Overcoming Lazy Lassitude: How to be Productive from Home
Written by Katie Kolm
To be quite frank, I am the least productive person I know. Try as I might, I can never stay focused on crossing off things on my seemingly endless to-do list, whether it’s homework, chores, or even things I do for fun. I somehow always find my way back to Facebook or staring at my ceiling. Now, being home, I’m starting to worry: if I can’t even be productive at school, how am I supposed to do all of this from home? Here are some real, honest, and sometimes really hard things that we can do to stay productive during quarantine:
1. Plan out your day.
We fall into a certain cadence of life while away at school. We have our morning routines, class schedules, and 2.5-hour meal windows. It can be incredibly difficult to find motivation when your cadence has been thrown off entirely and abruptly, so set up a schedule for yourself in whatever way works best for you. Plan specific meal, work, and social times. Give yourself stability with a morning routine to follow every day. Make to-do lists, get organized, clear your inbox, know when your professor will expect you to be logging into Zoom, and have a plan of what you need to do and when you need to do it. When I’m feeling unproductive, scheduling every hour of my day helps refocus me and gives me a sense of direction. Even writing out tiny tasks, like making your bed, unloading the dishwasher, or taking 5000 mg of Vitamin C will help you stay on track.
2. Create an environment that you’ll be able to focus in.
This takes a certain level of self reflection, but looking at your typical day at Hillsdale helps. If you study in your dorm room at school or need absolute silence, a comfortable desk in your bedroom might work best. If you prefer to let your eyes wander around A.J.’s, maybe the kitchen table would be a better spot. Cut out unhelpful distractions, turn on a good lofi playlist, and make sure you have all the materials you need (chargers, coffee, pens, snacks, textbooks, and a comfy blanket included). Look on the bright side: now you can burn a calming candle while you study! Keep your phone in a separate room, and turn off your wifi if you finally realize that paper really won’t write itself. Remember that lying in bed doesn’t typically work for you at school and probably won’t work well at home either.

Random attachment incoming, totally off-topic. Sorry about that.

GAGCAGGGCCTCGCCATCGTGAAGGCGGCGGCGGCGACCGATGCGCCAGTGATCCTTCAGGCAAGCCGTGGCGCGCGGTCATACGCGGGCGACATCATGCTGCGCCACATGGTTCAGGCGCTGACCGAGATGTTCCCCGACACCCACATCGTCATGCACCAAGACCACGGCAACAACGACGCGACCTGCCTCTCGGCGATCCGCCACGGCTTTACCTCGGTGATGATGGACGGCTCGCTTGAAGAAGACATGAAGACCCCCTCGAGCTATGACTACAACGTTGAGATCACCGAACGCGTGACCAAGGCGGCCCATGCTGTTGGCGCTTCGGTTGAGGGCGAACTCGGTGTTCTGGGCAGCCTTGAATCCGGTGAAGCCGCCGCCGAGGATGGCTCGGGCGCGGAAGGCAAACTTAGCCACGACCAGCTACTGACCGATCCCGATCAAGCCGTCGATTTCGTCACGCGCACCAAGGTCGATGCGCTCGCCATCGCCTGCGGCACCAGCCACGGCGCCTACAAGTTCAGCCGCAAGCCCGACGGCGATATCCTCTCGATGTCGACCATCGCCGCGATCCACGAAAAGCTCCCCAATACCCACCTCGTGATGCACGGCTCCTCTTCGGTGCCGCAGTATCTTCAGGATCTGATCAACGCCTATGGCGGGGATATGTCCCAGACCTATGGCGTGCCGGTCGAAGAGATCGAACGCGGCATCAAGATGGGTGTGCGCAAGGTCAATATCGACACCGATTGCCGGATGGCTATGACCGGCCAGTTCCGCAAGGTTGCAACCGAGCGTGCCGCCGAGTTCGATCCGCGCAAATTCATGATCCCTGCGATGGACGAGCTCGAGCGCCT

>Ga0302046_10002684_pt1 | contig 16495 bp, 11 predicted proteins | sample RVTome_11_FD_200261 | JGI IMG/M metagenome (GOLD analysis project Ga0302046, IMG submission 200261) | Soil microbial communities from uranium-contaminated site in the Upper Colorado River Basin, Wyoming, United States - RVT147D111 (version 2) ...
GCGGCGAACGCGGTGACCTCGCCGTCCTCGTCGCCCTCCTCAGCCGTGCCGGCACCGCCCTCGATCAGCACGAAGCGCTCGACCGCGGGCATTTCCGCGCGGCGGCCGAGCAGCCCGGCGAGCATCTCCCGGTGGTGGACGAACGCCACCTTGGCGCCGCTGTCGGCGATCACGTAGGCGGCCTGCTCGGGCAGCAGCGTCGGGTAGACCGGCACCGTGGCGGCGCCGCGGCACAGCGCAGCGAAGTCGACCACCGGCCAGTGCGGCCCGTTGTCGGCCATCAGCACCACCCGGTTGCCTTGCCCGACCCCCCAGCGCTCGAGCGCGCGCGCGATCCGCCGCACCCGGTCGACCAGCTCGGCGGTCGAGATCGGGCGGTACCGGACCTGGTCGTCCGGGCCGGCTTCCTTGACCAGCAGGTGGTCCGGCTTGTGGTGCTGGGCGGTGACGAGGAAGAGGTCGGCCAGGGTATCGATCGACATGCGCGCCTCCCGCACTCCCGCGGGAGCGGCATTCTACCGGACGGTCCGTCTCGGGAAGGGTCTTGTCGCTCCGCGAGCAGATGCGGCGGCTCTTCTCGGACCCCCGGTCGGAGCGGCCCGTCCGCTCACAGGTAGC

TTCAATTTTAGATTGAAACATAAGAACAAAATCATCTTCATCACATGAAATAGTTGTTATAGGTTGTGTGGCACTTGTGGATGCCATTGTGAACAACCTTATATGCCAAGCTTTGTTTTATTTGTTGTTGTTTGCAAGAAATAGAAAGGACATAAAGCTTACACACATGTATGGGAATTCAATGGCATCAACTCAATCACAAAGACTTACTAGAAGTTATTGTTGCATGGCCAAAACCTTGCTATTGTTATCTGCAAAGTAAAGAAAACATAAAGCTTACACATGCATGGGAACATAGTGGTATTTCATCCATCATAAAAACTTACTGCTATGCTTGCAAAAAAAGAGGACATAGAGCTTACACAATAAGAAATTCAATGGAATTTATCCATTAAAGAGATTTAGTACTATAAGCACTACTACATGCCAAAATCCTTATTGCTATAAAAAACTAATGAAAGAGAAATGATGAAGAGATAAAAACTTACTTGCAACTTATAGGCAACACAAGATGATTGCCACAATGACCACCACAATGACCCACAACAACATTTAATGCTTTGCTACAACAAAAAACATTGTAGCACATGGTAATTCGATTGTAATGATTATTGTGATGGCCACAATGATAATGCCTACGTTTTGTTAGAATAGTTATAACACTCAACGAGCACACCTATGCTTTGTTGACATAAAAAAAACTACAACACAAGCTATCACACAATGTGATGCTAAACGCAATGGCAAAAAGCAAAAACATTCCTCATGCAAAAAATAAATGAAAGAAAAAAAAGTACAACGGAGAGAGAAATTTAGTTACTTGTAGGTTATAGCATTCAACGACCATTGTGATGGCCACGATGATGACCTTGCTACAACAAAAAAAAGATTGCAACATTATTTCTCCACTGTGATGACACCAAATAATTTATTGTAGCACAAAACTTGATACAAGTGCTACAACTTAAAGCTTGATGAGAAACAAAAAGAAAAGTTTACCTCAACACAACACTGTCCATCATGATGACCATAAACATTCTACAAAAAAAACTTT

3. Take care of yourself.
Get out of bed before noon. Take breaks. Get dressed in clothes you’d wear to class (pin day Mondays are still an option!). Go on a walk outside, get fresh air, eat even healthier than Saga could provide. Unplug from social media for a little while, do things you enjoy, and don’t become a hermit. In isolation, it’s easy to see this time in two ways: a second vacation or a time to panic. Both need to be addressed, and caring for yourself is the perfect place to start.
4. Reach out to other students.
The slow creep of loneliness can easily sneak up on us if we aren’t careful, especially when we don’t have our typical friend groups around. Some of us might be cooped up all alone in the house and haven’t seen anyone in days. If we are being honest, there is such a thing as too much family time, too. Reach out to one another and check in to help relieve stress or to even help sift through the mass of emails and extra readings. Keep yourself and your friends cheerful with a Facetime or, of course, a good old Zoom call.
In the end, the key to successfully staying focused is to actually do it. Make the commitment to yourself, and remember why you’re going to Hillsdale. Dr. Arnn said, “It’ll be easy to sink into some kind of lassitude while you’re away…but it’s true nobody ever learned any serious thing except by intensity. You’ve got to work hard.”
Katie Kolm, ’21, studies Economics and serves as the secretary of the Lutheran Society. When she’s not at Penny’s working on homework and sipping coffee, you can probably find her in a different coffee shop working on homework and sipping coffee.